Rome On Celluloid
The Eternal City is also a city of celluloid. From Gregory Peck and Audrey Hepburn’s Vespa ride, to Anita Ekberg and Marcello Mastroianni’s dip in the Fontana di Trevi, Rome has been the backdrop of some of the most iconic sequences in cinema history. We embark on a celluloid tour of the capital of Italy while recalling the best movies that featured Rome as one of their protagonists.
To Rome With Love (Woody Allen, 2012)
Woody Allen stands out as one of the filmmakers who has most successfully captured the essence of New York. However, in recent years, the indispensable American director went on a pilgrimage that led him to film in London, Barcelona, Paris and Rome. One of the most outstanding movies from his European tour, To Rome With Love, revolves around Monti, a district of Rome which shook off its unsavoury past and became one of the liveliest areas in the city. The film also captures the beauty of other spots, notably the Via dei Neofiti, the Piazza della Madonna dei Monti and the popular Bottega del Caffè.
Bicycle Thieves (Vittorio de Sica, 1948)
A masterpiece of Italian Neorealism, a style which in the first half of the 20th century yielded some of the milestones in cinema history through its stark portrayal of mundane, everyday life. Lamberto Maggiorani, an unemployed construction worker and untrained newcomer to acting, breathes life into the character of Antonio Ricci, who has his bicycle stolen during his first day’s work posting advertising bills. While chasing the thief, Lamberto runs through the popular quarters of Trastevere and Porta Portese.
La Dolce Vita (Federico Fellini, 1960)
One of Federico Fellini’s heights of creativity and one of the most accurate cinema depictions of Rome’s character – particularly as it was in the 1950s, with its post-war mixture of glamour and humdrum genre life. Marcello Mastroianni stars as Marcello Rubini, a gossip magazine journalist who follows the great film star Sylvia wherever she goes (especially on her night outings), the role played by a mesmerising Anita Ekberg. Although such landmarks as the Piazza del Popolo, Via Veneto and Piazza Barberini feature in La Dolce Vita, the movie will always be remembered for the scene at the Fontana di Trevi.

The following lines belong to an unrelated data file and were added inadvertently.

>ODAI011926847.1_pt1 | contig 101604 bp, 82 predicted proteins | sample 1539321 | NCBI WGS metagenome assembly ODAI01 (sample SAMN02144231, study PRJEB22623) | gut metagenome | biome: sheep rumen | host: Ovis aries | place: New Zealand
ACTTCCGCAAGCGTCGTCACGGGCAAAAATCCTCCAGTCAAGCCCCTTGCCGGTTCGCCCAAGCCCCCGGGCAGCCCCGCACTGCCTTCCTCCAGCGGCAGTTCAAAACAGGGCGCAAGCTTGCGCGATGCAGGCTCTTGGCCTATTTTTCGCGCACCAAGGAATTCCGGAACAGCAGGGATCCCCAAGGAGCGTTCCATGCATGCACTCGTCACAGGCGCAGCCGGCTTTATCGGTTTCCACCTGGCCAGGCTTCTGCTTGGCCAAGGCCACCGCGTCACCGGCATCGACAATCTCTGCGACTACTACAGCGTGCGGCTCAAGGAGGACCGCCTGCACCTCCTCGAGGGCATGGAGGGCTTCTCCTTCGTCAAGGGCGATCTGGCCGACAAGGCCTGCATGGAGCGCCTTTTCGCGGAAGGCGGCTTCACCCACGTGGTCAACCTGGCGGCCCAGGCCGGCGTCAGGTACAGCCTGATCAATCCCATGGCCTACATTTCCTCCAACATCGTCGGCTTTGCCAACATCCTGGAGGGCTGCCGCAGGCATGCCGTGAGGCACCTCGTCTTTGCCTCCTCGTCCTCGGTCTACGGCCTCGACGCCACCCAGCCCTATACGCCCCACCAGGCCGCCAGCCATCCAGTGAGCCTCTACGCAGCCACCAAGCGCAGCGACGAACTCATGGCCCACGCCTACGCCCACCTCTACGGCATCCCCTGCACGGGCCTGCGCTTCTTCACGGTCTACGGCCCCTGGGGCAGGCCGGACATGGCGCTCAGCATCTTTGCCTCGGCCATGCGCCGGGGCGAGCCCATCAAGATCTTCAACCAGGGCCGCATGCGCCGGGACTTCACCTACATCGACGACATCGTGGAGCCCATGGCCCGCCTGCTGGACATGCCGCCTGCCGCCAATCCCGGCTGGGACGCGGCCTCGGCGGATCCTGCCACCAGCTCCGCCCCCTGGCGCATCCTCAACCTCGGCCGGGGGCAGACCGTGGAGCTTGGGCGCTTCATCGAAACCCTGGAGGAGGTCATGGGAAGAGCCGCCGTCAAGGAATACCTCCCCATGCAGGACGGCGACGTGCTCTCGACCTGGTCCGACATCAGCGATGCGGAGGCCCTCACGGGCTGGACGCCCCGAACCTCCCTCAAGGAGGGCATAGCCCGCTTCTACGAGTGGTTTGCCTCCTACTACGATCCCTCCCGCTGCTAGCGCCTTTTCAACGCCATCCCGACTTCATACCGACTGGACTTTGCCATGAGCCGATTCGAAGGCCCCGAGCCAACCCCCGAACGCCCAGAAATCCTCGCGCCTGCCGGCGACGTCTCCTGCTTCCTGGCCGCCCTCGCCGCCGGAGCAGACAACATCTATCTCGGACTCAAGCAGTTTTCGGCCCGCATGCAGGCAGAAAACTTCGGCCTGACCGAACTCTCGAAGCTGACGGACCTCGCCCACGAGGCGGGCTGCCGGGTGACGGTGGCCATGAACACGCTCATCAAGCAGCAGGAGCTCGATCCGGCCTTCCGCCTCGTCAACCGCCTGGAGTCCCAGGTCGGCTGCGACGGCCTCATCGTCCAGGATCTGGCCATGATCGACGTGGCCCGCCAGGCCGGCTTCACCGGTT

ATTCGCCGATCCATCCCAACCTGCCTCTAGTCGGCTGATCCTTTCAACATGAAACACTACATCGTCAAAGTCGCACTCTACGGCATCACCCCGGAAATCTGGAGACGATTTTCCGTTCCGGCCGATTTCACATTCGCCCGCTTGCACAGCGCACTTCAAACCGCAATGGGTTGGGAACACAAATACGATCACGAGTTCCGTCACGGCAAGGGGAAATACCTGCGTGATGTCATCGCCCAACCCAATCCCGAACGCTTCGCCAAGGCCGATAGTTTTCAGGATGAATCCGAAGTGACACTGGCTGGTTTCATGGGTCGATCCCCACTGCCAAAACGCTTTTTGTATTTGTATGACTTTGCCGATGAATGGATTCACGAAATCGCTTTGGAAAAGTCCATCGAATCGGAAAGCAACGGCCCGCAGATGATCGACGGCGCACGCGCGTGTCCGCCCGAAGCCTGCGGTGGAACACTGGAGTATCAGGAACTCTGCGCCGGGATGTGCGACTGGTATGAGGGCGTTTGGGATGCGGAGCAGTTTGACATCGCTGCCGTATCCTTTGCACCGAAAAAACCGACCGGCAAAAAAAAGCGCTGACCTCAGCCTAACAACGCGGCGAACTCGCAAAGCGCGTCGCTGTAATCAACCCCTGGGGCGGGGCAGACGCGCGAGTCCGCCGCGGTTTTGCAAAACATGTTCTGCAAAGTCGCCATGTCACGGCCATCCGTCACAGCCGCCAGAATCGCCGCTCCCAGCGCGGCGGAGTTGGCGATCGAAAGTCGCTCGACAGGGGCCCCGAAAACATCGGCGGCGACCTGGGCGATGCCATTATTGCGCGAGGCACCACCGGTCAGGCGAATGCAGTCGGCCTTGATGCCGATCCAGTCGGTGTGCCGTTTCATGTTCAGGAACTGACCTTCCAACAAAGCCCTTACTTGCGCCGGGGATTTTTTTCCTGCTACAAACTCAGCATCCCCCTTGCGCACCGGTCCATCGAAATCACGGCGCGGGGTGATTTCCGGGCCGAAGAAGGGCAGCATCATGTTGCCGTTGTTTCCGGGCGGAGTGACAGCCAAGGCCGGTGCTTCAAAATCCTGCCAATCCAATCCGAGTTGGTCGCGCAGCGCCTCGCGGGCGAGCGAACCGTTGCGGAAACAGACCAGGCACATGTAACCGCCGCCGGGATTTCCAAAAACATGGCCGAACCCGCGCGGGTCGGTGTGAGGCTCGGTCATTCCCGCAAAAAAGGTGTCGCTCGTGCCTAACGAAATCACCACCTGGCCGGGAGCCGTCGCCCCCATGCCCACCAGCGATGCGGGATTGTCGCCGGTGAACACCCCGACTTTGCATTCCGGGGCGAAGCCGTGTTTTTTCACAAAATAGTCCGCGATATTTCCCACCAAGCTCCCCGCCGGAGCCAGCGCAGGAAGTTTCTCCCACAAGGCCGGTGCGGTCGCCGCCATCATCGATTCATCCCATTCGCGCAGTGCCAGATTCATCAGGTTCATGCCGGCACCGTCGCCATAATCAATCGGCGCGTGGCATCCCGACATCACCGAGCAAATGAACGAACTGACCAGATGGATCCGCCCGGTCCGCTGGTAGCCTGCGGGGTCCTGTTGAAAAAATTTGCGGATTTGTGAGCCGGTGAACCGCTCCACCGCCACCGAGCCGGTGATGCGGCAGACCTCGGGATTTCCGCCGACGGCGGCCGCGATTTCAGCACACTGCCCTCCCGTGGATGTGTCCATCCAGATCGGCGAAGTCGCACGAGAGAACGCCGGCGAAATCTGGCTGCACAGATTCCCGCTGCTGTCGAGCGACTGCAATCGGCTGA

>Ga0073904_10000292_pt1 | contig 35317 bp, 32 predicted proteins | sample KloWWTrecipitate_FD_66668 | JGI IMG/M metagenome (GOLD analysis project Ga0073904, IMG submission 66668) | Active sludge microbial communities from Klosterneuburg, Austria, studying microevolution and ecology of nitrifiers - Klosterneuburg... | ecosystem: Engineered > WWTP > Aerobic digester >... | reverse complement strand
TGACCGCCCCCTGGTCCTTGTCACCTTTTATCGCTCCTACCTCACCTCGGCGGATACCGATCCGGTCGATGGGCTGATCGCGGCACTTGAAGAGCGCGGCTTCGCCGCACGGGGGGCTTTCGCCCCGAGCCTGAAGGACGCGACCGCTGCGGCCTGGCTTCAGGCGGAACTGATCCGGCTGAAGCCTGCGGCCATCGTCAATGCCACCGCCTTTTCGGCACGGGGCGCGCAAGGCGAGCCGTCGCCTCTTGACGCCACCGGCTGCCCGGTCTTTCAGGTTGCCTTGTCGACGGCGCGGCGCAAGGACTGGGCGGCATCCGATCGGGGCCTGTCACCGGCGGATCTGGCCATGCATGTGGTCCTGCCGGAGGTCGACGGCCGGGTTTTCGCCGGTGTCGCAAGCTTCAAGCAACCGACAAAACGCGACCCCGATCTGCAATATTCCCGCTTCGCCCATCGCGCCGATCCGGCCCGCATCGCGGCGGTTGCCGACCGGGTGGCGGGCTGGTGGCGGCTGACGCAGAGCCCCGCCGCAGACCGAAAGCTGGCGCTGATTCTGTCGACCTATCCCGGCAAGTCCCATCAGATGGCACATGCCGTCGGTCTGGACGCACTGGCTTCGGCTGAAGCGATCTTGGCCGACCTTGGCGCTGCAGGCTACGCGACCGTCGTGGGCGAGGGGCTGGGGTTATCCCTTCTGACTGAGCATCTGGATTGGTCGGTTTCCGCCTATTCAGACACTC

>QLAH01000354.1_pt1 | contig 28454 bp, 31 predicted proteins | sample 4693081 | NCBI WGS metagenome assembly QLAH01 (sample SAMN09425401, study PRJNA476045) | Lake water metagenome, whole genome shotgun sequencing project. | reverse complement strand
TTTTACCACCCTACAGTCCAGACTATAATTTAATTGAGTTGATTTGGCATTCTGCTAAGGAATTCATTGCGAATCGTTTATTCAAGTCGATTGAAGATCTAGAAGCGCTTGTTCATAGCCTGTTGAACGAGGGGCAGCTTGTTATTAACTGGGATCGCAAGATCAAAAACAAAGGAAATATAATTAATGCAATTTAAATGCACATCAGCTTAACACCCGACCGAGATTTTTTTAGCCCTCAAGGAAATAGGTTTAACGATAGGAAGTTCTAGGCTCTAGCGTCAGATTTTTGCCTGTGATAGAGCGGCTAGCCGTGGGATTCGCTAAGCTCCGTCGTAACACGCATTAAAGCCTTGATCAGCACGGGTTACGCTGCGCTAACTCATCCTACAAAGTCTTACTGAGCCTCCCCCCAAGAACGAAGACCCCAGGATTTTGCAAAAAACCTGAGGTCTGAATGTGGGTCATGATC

The Great Beauty (Paolo Sorrentino, 2013)
Awarded the Oscar for Best Foreign Language Film in 2014, Paolo Sorrentino’s The Great Beauty is the 21st century’s La Dolce Vita. Enveloped in a fascinating surrealistic aura, seldom has Rome glittered so exuberantly on celluloid. You simple cannot help falling for Rome as seen through the gaze of Sorrentino as it settles on the Piazza Navona, Baths of Caracalla, Villa Medici, Palazzo Colonna, the Colosseum, Gianicolo, the Tempietto di Bramante and the Orange Garden.
Night On Earth (Jim Jarmusch, 1991)
Roberto Benigni plays an eccentric cabbie, the main star of the Rome vignette of Jim Jarmusch’s Night On Earth.This is a collection of five vignettes with stories set in Los Angeles, New York, Paris, Helsinki and Rome. In the episode set against the backdrop of the Eternal City, Benigni picks up a priest in the early hours and drives him through some of the best known settings in the city, notably the Colosseum, while making a hilarious confession of his sex life.
Rome, Open City (Roberto Rossellini, 1945)
Another essential film of mid-20th-century Italian Neorealism. Inspired by the true story of the priest, Giuseppe Morosini, who was tortured and murdered by the Nazis for having helped the partisans. Filmed in the district of Prenestina the same year World War II ended, Rome, Open City lays bare the physical and moral wounds left by the conflict on the streets of the Eternal City and in the spirit of its people. And, amid so much suffering, a masterful Anna Magnani.
Dear Diary (Nanni Moretti, 1993)
With Dear Diary, this Trans Alpine Woody Allen executed one of his most widely acclaimed films. A semi-autobiographical comedy in the guise of a documentary, it recalls the director’s experiences in three chapters – On My Vespa, Islands and Doctors.In the first of these, Moretti rides his scooter through Rome’s everyday settings in August, providing a different take on the Italian capital. One unforgettable moment shows Moretti dancing with his running Vespa.
Roman Holiday (William Wyler, 1953)
However, the prize for iconic scooter tours of Rome goes to Roman Holiday, starring Gregory Peck and Audrey Hepburn. It marks a sublime moment in the history of cinema, particularly the scene on the Spanish Steps or the sequence shot at the Bocca della Verità. The winner of three Oscars, this movie marked Rome’s ascendency as a city of cinema.
Book your Vueling to Rome here and let yourself be bewitched by this celluloid city.
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